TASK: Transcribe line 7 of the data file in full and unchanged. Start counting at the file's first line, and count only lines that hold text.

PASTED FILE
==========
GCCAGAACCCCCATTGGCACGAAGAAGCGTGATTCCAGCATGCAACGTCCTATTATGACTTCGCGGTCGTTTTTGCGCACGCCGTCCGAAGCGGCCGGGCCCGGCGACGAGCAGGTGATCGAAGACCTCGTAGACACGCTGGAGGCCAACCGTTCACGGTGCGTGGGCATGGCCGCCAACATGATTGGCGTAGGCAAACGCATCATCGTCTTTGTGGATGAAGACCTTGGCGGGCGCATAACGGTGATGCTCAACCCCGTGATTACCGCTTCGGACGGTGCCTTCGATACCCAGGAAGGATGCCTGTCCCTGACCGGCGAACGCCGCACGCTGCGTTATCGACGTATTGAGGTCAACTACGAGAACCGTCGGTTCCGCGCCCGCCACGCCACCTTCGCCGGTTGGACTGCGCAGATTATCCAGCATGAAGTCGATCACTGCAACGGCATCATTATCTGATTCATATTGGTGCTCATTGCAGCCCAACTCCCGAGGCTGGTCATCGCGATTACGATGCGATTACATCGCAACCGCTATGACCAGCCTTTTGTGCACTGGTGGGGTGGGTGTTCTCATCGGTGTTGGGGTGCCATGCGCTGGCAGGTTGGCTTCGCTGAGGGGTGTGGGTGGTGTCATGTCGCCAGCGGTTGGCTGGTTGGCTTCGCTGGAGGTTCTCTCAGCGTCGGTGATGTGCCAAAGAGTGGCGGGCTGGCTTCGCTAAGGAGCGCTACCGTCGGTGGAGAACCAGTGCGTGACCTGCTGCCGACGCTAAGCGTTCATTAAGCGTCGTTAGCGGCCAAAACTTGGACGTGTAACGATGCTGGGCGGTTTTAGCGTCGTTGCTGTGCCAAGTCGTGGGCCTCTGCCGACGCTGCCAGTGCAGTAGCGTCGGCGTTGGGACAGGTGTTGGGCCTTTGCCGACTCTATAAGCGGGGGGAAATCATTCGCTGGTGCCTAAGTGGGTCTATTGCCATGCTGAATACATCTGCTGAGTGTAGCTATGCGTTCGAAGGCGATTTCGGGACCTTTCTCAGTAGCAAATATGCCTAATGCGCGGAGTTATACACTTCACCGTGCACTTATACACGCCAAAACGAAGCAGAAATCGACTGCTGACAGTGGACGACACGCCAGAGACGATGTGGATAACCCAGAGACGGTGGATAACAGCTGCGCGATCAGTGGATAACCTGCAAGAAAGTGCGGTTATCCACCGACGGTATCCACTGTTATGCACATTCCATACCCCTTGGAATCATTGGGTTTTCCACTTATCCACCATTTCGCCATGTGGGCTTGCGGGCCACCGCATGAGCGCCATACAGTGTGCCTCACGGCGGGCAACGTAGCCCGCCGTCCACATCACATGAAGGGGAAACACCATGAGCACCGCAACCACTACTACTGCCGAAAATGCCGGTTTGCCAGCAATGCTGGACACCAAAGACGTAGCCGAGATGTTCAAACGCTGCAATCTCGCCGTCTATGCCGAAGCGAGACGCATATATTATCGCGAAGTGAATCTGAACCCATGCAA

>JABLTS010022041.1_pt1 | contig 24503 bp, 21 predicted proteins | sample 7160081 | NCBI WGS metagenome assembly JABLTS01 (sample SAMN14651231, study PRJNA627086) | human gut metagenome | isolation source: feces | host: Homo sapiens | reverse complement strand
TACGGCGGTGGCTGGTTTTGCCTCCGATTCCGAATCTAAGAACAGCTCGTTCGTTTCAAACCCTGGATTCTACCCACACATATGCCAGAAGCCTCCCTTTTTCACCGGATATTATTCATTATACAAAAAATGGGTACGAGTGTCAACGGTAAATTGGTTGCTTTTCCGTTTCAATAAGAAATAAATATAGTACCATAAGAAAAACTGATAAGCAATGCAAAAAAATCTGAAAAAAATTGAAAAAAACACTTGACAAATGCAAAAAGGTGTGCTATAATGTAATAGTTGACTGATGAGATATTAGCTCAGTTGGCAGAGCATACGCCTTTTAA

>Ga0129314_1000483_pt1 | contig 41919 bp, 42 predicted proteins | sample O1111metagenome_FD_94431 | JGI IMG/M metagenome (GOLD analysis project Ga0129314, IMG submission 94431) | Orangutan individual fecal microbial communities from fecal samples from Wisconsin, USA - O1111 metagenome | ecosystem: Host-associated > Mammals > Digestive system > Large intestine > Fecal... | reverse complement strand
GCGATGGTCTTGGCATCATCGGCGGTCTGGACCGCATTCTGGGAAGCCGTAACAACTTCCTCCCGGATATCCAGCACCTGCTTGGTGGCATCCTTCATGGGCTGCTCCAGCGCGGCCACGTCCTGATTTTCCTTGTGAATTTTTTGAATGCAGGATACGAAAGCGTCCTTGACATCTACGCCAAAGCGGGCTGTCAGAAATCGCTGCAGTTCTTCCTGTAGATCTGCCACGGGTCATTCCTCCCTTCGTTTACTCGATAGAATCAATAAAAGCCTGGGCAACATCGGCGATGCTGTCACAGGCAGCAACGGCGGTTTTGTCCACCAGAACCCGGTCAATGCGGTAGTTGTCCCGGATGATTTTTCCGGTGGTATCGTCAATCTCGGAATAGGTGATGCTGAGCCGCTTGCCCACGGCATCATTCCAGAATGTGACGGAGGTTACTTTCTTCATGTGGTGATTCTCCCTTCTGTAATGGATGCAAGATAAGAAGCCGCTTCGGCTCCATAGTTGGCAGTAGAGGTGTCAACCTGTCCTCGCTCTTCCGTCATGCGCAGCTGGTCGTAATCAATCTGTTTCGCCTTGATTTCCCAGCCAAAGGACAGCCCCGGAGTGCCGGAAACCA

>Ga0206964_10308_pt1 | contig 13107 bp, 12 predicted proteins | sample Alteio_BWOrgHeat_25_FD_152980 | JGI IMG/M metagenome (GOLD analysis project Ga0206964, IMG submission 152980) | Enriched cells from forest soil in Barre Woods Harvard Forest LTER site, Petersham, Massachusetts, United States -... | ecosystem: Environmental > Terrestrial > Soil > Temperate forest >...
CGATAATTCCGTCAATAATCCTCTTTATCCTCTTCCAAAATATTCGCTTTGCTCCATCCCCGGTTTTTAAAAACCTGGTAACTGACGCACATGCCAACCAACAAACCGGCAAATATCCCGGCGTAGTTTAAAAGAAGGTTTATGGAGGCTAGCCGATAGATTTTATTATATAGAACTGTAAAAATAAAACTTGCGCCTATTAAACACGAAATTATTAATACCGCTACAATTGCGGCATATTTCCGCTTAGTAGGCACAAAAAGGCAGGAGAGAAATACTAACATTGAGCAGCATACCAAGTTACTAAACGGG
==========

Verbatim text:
CGATAATTCCGTCAATAATCCTCTTTATCCTCTTCCAAAATATTCGCTTTGCTCCATCCCCGGTTTTTAAAAACCTGGTAACTGACGCACATGCCAACCAACAAACCGGCAAATATCCCGGCGTAGTTTAAAAGAAGGTTTATGGAGGCTAGCCGATAGATTTTATTATATAGAACTGTAAAAATAAAACTTGCGCCTATTAAACACGAAATTATTAATACCGCTACAATTGCGGCATATTTCCGCTTAGTAGGCACAAAAAGGCAGGAGAGAAATACTAACATTGAGCAGCATACCAAGTTACTAAACGGG